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Reviewed by:
  • Reforging the White Republic: Race, Religion, and American Nationalism, 1865–1898
  • Michael T. Bernath
Reforging the White Republic: Race, Religion, and American Nationalism, 1865–1898. By Edward J. Blum. (Baton Rouge: Louisiana State University Press, 2005. Pp. 376. $54.95.)

Far too often religion has been treated as ancillary to the main narrative of American history. While all readily admit the importance of religion to everyday life in the nineteenth century, few historians seem to have the patience or inclination to examine the voluminous religious literature of the period. In his important new book, Edward Blum has endeavored to correct this imbalance, at least when it comes to our understanding of Reconstruction and postwar white reconciliation. Blum sees religion, specifically Northern Protestantism, as the driving force in the creation of a unifying white nationalism that enabled Northern and Southern whites to overcome the bitterness of war. During Reconstruction, Blum argues, a struggle took place within Northern Protestantism over two competing visions of American nationalism. Immediately following the war, certain Northern clergymen along with missionaries working in the South advanced a radical "civic nationalism" based on democracy, freedom, and loyalty to the Union that embraced African Americans as fellow countrymen deserving full political rights and complete social equality. This civic nationalism, however, was quickly eclipsed by an older "ethnic nationalism" based firmly upon white racial superiority. This reforging of the white Republic, Blum contends, was guided and sanctified by Northern Protestant leaders and organizations.

The book is divided into seven chronological chapters. The first two focus on the religious proponents of civic nationalism immediately following the war. The remaining five chapters deal with the growing momentum toward white reconciliation throughout the rest of the nineteenth century and the eventual triumph of white ethnic nationalism. From the early "Apostles of Forgiveness," namely Henry Ward Beecher and his sister Harriet Beecher Stowe, to the revivalism of Dwight Moody, to the Northern reaction to the outbreak of yellow fever in the South in 1878, to the actions and ideology of the Women's [End Page 96] Christian Temperance Union, and finally to the global missionary movement and the concomitant rise of American imperialism at the end of the century, Blum charts the steady march toward white reunification under the banner of a religiously sanctified ethnic nationalism and at the expense of racial justice.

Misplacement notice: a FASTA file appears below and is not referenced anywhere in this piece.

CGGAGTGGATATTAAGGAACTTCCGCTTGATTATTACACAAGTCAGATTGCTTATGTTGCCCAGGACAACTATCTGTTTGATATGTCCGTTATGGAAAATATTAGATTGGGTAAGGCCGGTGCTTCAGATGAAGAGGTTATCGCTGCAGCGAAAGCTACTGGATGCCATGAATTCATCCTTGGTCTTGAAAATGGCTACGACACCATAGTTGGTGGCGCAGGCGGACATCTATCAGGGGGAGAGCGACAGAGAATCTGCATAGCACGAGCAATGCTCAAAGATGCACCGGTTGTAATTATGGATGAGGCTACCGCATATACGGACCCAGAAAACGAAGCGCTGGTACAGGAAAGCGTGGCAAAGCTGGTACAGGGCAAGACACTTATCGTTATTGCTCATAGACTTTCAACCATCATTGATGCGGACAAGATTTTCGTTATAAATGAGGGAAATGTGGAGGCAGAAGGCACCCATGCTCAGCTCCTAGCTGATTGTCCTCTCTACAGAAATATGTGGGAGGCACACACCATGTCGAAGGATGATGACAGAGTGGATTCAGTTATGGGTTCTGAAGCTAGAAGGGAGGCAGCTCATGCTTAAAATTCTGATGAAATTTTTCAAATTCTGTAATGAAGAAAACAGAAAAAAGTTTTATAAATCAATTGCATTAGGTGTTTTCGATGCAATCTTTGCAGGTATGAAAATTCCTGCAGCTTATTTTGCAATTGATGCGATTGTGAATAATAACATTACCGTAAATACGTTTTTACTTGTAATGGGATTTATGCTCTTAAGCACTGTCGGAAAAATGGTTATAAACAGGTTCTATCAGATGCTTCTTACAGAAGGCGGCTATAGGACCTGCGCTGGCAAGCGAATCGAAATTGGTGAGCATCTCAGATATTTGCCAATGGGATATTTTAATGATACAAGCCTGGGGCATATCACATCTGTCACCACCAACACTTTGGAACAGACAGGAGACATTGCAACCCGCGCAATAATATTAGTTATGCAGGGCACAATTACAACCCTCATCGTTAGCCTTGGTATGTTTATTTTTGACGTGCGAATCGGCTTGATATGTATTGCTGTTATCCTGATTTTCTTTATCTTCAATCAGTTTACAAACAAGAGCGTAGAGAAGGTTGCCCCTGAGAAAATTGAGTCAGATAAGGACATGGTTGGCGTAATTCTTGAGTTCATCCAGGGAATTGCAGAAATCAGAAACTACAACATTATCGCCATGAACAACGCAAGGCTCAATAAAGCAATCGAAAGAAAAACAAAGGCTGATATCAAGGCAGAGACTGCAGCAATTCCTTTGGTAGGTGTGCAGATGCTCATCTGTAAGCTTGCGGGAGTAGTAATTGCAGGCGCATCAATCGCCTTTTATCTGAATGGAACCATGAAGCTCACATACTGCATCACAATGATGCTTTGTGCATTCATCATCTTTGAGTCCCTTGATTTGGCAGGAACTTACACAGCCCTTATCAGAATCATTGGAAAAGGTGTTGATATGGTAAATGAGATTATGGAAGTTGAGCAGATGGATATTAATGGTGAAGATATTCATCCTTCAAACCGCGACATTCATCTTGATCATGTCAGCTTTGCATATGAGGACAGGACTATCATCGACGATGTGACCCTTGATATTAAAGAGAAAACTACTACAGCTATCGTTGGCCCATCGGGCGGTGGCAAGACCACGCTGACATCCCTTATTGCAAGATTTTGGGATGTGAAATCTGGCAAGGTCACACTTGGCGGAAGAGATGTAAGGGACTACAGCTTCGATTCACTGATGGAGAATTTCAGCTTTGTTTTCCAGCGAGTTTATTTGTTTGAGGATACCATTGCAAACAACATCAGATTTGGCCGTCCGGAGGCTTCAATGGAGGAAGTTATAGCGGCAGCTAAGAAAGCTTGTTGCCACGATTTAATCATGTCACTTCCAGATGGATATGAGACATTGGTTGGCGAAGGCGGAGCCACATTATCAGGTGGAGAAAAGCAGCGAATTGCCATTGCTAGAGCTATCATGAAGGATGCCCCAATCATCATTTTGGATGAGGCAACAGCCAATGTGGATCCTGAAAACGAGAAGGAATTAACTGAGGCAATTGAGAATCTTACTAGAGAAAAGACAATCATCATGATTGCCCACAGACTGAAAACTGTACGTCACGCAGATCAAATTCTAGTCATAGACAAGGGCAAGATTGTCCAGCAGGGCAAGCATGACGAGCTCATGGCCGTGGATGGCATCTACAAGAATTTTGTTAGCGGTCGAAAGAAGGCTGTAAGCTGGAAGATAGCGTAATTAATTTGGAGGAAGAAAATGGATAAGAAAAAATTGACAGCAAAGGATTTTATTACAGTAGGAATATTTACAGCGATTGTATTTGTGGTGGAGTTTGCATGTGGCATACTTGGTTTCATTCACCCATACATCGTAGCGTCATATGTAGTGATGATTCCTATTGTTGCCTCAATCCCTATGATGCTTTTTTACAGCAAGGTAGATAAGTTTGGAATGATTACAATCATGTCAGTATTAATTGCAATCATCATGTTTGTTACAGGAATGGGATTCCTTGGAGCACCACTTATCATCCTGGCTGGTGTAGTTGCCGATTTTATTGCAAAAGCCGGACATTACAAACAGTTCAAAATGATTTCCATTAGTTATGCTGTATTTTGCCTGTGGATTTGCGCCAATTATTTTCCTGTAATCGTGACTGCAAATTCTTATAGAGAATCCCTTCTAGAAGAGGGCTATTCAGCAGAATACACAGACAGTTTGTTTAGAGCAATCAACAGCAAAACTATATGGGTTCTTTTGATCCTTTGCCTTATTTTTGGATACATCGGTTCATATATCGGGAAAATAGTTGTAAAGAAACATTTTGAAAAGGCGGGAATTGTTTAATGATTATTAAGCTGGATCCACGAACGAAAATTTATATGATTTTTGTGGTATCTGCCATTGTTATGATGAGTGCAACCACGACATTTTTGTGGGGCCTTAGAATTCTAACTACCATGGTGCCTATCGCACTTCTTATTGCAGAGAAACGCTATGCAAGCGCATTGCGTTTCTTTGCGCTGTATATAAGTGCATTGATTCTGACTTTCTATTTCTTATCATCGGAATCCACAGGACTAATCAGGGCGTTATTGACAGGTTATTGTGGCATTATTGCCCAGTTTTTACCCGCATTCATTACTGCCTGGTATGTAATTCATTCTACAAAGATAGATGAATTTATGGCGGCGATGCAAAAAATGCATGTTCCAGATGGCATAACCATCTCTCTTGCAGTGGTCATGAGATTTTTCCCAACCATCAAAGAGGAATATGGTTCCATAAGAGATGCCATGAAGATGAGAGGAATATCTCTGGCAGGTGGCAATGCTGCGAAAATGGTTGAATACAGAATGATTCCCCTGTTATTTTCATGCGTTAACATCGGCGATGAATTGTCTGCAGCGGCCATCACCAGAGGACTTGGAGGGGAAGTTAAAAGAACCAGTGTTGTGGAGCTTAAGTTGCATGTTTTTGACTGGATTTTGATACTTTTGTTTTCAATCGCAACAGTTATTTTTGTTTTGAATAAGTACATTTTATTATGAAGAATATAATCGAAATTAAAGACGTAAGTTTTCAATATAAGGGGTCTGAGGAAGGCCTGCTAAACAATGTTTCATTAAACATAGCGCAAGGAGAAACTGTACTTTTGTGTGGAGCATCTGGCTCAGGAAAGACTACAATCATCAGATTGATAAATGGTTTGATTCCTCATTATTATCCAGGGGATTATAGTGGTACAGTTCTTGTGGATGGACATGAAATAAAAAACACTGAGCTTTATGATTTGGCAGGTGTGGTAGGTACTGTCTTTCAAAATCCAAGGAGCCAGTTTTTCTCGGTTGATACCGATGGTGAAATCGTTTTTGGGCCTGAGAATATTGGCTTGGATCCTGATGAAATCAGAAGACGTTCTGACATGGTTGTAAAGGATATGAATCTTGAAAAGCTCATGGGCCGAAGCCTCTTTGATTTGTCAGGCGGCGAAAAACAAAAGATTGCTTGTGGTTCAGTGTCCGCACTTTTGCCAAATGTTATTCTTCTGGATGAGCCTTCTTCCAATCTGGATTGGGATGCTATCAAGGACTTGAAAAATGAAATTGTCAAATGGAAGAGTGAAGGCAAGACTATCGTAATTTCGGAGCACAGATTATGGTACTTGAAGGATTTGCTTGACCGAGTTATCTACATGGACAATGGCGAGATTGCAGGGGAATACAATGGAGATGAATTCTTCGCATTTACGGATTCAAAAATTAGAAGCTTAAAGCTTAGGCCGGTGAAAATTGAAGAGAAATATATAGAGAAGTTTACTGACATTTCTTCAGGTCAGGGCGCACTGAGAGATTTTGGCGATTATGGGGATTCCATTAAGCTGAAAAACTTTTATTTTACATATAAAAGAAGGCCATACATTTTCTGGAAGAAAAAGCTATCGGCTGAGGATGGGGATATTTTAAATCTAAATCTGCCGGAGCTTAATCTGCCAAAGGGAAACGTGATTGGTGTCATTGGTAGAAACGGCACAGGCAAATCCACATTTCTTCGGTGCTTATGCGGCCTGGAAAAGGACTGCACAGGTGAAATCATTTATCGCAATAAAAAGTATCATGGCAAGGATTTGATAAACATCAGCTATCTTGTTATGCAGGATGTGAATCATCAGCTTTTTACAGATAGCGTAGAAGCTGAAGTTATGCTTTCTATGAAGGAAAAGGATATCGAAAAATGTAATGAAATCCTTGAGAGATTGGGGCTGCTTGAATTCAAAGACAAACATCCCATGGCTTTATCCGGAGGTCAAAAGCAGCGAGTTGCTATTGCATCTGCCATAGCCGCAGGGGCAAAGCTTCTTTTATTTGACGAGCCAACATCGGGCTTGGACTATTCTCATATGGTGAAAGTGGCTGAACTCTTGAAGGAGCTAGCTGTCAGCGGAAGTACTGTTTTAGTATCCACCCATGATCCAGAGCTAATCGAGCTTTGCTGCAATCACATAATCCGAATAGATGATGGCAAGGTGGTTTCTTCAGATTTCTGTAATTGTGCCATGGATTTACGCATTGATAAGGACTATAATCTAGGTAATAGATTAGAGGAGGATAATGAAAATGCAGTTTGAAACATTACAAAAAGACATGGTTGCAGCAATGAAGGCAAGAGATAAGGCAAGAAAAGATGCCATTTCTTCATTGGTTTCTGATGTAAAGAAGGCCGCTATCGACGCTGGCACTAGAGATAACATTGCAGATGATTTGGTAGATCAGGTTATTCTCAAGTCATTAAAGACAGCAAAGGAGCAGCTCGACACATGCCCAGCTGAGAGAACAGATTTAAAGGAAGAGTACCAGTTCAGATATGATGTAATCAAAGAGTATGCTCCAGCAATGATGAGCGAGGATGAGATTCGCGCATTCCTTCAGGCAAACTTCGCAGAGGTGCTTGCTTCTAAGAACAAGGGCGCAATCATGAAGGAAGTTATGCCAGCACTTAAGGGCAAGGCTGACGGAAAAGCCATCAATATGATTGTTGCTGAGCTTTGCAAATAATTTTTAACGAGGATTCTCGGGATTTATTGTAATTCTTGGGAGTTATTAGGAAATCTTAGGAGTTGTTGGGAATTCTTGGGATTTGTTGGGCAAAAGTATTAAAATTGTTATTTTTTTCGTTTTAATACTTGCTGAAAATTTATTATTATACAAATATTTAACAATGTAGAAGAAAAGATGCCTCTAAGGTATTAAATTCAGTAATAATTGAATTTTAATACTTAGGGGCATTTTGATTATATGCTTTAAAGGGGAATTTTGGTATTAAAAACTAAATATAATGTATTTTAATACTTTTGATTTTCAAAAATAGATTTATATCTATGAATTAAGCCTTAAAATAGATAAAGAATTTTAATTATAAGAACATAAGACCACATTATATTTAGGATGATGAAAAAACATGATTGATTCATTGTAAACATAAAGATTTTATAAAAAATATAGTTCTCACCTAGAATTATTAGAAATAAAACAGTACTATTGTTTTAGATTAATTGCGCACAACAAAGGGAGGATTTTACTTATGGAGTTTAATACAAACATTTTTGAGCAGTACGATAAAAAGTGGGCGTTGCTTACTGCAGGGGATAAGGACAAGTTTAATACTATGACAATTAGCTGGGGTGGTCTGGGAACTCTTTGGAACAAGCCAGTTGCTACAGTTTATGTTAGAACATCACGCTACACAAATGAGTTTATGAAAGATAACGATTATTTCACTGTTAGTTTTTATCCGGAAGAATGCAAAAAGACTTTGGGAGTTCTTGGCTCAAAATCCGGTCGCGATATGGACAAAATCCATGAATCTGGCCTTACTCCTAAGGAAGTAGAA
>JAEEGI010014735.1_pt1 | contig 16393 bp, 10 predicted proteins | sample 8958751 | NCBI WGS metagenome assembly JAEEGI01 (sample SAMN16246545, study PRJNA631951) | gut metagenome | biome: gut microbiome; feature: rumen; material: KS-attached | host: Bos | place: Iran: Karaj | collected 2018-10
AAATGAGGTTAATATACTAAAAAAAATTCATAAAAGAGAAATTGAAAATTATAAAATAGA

Blum's work contains a number of important revelations. Readers familiar with the extent of racial prejudice in the North will be surprised at the commitment of Blum's early Protestant missionaries to racial equality, their willingness to challenge theories of racial inferiority, and their close personal identification with Southern blacks. While some may question the underlying motives of these civic nationalists with more skepticism than Blum, there can be no doubt, based on Blum's impressive research, that a significant number of Protestant leaders were articulating these quite radical views. Likewise, Blum's treatment of Dwight Moody is excellent and his careful analysis reveals the ways in which Moody's message and his massive revivals helped to bridge the sectional divide between Northern and Southern white Protestants. Blum's single most important contribution to the field might very well be his discussion of the underlying significance of the yellow fever epidemic. Shocked by the suffering caused by the outbreak and impelled by the demands of Christian compassion, Northern Protestants rushed to the aid of white Southerners. The epidemic, Blum argues, presented the perfect "pretext" for "spiritual reconciliation" and linked Northern and Southern whites with new bonds of sympathy and gratitude (147). Whereas before, Northern aid had been primarily directed toward Southern blacks, now whites received the bulk of Northern charity and afflicted blacks were left to fend for themselves. Blum makes a very convincing case for why this epidemic represented a "pivotal moment in postwar national reconciliation and the marginalization of African Americans" and rightly begs the question of why this event has not attracted more attention in Reconstruction histories (147).

Apart from some minor quibbling, my main criticism of Blum's book stems from his amorphous use of the term "Protestant." Throughout the book we are told that Protestants thought this or believed that, but we are...

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Additional Information

ISSN
1533-6271
Print ISSN
0009-8078
Pages
pp. 96-98
Launched on MUSE
2007-10-02
Open Access
No
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